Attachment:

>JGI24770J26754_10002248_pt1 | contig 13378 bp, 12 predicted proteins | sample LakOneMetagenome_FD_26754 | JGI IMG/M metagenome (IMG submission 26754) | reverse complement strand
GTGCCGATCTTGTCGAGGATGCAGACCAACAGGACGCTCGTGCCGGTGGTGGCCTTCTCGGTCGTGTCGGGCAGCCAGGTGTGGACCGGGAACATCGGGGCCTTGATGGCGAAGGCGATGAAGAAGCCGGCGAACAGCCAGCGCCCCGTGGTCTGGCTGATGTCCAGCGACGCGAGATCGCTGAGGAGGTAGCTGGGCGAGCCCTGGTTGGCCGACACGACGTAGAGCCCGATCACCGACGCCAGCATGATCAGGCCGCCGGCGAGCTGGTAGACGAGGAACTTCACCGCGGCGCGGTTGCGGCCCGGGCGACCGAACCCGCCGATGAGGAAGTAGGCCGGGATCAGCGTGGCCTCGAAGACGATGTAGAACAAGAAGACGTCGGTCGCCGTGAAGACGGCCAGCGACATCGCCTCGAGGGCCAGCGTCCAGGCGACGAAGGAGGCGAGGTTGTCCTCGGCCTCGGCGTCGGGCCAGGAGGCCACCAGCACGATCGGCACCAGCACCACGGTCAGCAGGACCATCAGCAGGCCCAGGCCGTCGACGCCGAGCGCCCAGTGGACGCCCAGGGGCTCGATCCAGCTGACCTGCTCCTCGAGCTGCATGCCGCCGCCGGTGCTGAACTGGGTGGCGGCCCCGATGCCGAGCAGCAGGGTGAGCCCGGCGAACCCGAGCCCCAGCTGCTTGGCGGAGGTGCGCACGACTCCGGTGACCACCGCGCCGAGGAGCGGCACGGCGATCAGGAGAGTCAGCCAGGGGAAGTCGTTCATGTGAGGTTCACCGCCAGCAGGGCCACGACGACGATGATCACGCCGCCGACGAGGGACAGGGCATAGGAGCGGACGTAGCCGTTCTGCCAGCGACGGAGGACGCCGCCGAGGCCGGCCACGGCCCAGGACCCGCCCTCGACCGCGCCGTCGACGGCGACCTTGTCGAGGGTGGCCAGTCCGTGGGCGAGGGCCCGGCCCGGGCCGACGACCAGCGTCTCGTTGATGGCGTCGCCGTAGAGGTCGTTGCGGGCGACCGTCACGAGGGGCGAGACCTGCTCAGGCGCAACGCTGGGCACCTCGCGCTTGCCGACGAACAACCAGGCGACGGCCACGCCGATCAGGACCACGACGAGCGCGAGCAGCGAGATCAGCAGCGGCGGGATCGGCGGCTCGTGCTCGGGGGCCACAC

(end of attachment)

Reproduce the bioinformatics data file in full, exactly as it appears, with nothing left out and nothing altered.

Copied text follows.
>JGI24770J26754_10002248_pt1 | contig 13378 bp, 12 predicted proteins | sample LakOneMetagenome_FD_26754 | JGI IMG/M metagenome (IMG submission 26754) | reverse complement strand
GTGCCGATCTTGTCGAGGATGCAGACCAACAGGACGCTCGTGCCGGTGGTGGCCTTCTCGGTCGTGTCGGGCAGCCAGGTGTGGACCGGGAACATCGGGGCCTTGATGGCGAAGGCGATGAAGAAGCCGGCGAACAGCCAGCGCCCCGTGGTCTGGCTGATGTCCAGCGACGCGAGATCGCTGAGGAGGTAGCTGGGCGAGCCCTGGTTGGCCGACACGACGTAGAGCCCGATCACCGACGCCAGCATGATCAGGCCGCCGGCGAGCTGGTAGACGAGGAACTTCACCGCGGCGCGGTTGCGGCCCGGGCGACCGAACCCGCCGATGAGGAAGTAGGCCGGGATCAGCGTGGCCTCGAAGACGATGTAGAACAAGAAGACGTCGGTCGCCGTGAAGACGGCCAGCGACATCGCCTCGAGGGCCAGCGTCCAGGCGACGAAGGAGGCGAGGTTGTCCTCGGCCTCGGCGTCGGGCCAGGAGGCCACCAGCACGATCGGCACCAGCACCACGGTCAGCAGGACCATCAGCAGGCCCAGGCCGTCGACGCCGAGCGCCCAGTGGACGCCCAGGGGCTCGATCCAGCTGACCTGCTCCTCGAGCTGCATGCCGCCGCCGGTGCTGAACTGGGTGGCGGCCCCGATGCCGAGCAGCAGGGTGAGCCCGGCGAACCCGAGCCCCAGCTGCTTGGCGGAGGTGCGCACGACTCCGGTGACCACCGCGCCGAGGAGCGGCACGGCGATCAGGAGAGTCAGCCAGGGGAAGTCGTTCATGTGAGGTTCACCGCCAGCAGGGCCACGACGACGATGATCACGCCGCCGACGAGGGACAGGGCATAGGAGCGGACGTAGCCGTTCTGCCAGCGACGGAGGACGCCGCCGAGGCCGGCCACGGCCCAGGACCCGCCCTCGACCGCGCCGTCGACGGCGACCTTGTCGAGGGTGGCCAGTCCGTGGGCGAGGGCCCGGCCCGGGCCGACGACCAGCGTCTCGTTGATGGCGTCGCCGTAGAGGTCGTTGCGGGCGACCGTCACGAGGGGCGAGACCTGCTCAGGCGCAACGCTGGGCACCTCGCGCTTGCCGACGAACAACCAGGCGACGGCCACGCCGATCAGGACCACGACGAGCGCGAGCAGCGAGATCAGCAGCGGCGGGATCGGCGGCTCGTGCTCGGGGGCCACAC